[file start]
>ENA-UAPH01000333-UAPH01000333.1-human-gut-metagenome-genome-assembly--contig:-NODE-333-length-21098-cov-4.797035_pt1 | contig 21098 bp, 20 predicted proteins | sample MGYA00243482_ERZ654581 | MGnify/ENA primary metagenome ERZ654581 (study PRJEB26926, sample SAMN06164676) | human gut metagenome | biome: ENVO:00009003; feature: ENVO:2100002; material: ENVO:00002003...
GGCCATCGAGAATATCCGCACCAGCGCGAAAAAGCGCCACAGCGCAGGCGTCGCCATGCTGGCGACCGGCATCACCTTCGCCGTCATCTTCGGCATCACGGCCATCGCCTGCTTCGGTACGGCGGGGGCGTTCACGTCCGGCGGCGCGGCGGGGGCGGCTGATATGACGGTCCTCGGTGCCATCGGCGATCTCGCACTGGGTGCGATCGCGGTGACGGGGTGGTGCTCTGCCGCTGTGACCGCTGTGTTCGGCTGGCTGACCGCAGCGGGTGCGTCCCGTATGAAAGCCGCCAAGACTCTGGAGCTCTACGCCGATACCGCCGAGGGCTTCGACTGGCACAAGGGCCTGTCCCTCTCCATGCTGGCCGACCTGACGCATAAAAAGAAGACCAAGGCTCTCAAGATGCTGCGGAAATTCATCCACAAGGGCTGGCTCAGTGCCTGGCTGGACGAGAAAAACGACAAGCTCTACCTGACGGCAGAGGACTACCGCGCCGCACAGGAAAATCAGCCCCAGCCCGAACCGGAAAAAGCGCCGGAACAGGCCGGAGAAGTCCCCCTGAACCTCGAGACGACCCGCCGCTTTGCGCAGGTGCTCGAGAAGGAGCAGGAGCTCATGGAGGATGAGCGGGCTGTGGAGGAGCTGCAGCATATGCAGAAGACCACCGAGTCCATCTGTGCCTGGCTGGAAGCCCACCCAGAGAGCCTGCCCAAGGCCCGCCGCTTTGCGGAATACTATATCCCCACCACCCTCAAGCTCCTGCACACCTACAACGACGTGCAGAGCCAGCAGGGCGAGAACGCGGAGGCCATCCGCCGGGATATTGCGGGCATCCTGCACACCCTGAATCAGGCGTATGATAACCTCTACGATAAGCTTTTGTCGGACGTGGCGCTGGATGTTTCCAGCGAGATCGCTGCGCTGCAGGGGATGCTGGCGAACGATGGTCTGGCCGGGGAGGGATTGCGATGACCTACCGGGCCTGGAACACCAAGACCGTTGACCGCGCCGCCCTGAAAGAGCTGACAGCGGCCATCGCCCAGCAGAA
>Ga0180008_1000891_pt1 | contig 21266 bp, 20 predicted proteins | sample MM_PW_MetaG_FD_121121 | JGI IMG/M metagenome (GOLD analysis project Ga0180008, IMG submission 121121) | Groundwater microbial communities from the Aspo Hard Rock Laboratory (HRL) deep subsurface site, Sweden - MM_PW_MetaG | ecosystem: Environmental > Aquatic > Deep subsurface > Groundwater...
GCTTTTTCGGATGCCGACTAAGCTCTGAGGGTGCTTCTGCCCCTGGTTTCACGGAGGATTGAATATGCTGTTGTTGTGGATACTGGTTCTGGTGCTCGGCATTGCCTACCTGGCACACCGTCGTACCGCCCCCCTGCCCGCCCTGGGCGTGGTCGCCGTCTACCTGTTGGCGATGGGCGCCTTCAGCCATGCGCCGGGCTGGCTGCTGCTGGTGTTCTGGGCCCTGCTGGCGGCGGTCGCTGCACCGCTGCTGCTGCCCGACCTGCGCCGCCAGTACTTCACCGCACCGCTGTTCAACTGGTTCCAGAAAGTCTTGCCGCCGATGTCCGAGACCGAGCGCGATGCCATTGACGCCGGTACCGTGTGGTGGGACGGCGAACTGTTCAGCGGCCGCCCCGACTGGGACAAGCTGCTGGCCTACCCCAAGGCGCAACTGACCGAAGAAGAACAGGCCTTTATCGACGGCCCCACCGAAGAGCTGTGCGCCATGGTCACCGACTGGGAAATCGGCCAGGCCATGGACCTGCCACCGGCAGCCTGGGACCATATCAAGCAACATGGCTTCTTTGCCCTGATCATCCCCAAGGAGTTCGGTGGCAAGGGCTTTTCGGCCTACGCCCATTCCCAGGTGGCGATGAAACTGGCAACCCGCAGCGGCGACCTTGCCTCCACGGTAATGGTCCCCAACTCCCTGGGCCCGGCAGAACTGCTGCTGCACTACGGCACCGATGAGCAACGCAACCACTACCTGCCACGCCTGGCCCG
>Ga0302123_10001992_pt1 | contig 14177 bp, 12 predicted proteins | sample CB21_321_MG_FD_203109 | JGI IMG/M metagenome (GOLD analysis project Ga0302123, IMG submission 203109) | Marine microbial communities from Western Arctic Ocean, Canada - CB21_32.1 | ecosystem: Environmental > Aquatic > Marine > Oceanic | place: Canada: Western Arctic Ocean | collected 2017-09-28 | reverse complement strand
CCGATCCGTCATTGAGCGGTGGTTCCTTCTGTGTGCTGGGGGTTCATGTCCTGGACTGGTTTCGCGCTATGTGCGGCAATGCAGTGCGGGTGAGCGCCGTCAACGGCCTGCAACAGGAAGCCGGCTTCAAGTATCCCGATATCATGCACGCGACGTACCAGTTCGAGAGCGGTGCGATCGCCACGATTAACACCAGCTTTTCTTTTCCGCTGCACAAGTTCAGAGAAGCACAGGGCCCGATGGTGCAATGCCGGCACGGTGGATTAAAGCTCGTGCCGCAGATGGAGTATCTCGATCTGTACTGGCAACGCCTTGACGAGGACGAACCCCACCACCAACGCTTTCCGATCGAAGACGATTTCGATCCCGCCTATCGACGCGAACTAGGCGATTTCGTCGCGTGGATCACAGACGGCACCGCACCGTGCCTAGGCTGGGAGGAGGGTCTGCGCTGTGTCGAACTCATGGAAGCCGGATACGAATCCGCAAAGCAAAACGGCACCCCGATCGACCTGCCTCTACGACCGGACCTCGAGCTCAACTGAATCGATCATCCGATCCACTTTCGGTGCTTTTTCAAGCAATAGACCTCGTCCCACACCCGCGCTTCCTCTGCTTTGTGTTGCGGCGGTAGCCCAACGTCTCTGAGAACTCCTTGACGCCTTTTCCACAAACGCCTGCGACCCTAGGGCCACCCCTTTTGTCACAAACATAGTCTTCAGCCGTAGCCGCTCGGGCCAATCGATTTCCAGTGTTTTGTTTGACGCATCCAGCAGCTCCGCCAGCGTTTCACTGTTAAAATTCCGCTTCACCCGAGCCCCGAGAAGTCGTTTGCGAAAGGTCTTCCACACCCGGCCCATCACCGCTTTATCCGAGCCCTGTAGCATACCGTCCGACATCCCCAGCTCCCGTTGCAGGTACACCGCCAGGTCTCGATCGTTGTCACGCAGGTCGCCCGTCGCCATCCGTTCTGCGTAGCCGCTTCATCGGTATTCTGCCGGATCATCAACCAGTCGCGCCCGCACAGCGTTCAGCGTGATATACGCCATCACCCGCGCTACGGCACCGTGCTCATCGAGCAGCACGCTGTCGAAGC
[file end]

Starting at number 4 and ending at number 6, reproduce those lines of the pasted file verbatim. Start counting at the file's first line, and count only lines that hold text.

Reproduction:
GCTTTTTCGGATGCCGACTAAGCTCTGAGGGTGCTTCTGCCCCTGGTTTCACGGAGGATTGAATATGCTGTTGTTGTGGATACTGGTTCTGGTGCTCGGCATTGCCTACCTGGCACACCGTCGTACCGCCCCCCTGCCCGCCCTGGGCGTGGTCGCCGTCTACCTGTTGGCGATGGGCGCCTTCAGCCATGCGCCGGGCTGGCTGCTGCTGGTGTTCTGGGCCCTGCTGGCGGCGGTCGCTGCACCGCTGCTGCTGCCCGACCTGCGCCGCCAGTACTTCACCGCACCGCTGTTCAACTGGTTCCAGAAAGTCTTGCCGCCGATGTCCGAGACCGAGCGCGATGCCATTGACGCCGGTACCGTGTGGTGGGACGGCGAACTGTTCAGCGGCCGCCCCGACTGGGACAAGCTGCTGGCCTACCCCAAGGCGCAACTGACCGAAGAAGAACAGGCCTTTATCGACGGCCCCACCGAAGAGCTGTGCGCCATGGTCACCGACTGGGAAATCGGCCAGGCCATGGACCTGCCACCGGCAGCCTGGGACCATATCAAGCAACATGGCTTCTTTGCCCTGATCATCCCCAAGGAGTTCGGTGGCAAGGGCTTTTCGGCCTACGCCCATTCCCAGGTGGCGATGAAACTGGCAACCCGCAGCGGCGACCTTGCCTCCACGGTAATGGTCCCCAACTCCCTGGGCCCGGCAGAACTGCTGCTGCACTACGGCACCGATGAGCAACGCAACCACTACCTGCCACGCCTGGCCCG
>Ga0302123_10001992_pt1 | contig 14177 bp, 12 predicted proteins | sample CB21_321_MG_FD_203109 | JGI IMG/M metagenome (GOLD analysis project Ga0302123, IMG submission 203109) | Marine microbial communities from Western Arctic Ocean, Canada - CB21_32.1 | ecosystem: Environmental > Aquatic > Marine > Oceanic | place: Canada: Western Arctic Ocean | collected 2017-09-28 | reverse complement strand
CCGATCCGTCATTGAGCGGTGGTTCCTTCTGTGTGCTGGGGGTTCATGTCCTGGACTGGTTTCGCGCTATGTGCGGCAATGCAGTGCGGGTGAGCGCCGTCAACGGCCTGCAACAGGAAGCCGGCTTCAAGTATCCCGATATCATGCACGCGACGTACCAGTTCGAGAGCGGTGCGATCGCCACGATTAACACCAGCTTTTCTTTTCCGCTGCACAAGTTCAGAGAAGCACAGGGCCCGATGGTGCAATGCCGGCACGGTGGATTAAAGCTCGTGCCGCAGATGGAGTATCTCGATCTGTACTGGCAACGCCTTGACGAGGACGAACCCCACCACCAACGCTTTCCGATCGAAGACGATTTCGATCCCGCCTATCGACGCGAACTAGGCGATTTCGTCGCGTGGATCACAGACGGCACCGCACCGTGCCTAGGCTGGGAGGAGGGTCTGCGCTGTGTCGAACTCATGGAAGCCGGATACGAATCCGCAAAGCAAAACGGCACCCCGATCGACCTGCCTCTACGACCGGACCTCGAGCTCAACTGAATCGATCATCCGATCCACTTTCGGTGCTTTTTCAAGCAATAGACCTCGTCCCACACCCGCGCTTCCTCTGCTTTGTGTTGCGGCGGTAGCCCAACGTCTCTGAGAACTCCTTGACGCCTTTTCCACAAACGCCTGCGACCCTAGGGCCACCCCTTTTGTCACAAACATAGTCTTCAGCCGTAGCCGCTCGGGCCAATCGATTTCCAGTGTTTTGTTTGACGCATCCAGCAGCTCCGCCAGCGTTTCACTGTTAAAATTCCGCTTCACCCGAGCCCCGAGAAGTCGTTTGCGAAAGGTCTTCCACACCCGGCCCATCACCGCTTTATCCGAGCCCTGTAGCATACCGTCCGACATCCCCAGCTCCCGTTGCAGGTACACCGCCAGGTCTCGATCGTTGTCACGCAGGTCGCCCGTCGCCATCCGTTCTGCGTAGCCGCTTCATCGGTATTCTGCCGGATCATCAACCAGTCGCGCCCGCACAGCGTTCAGCGTGATATACGCCATCACCCGCGCTACGGCACCGTGCTCATCGAGCAGCACGCTGTCGAAGC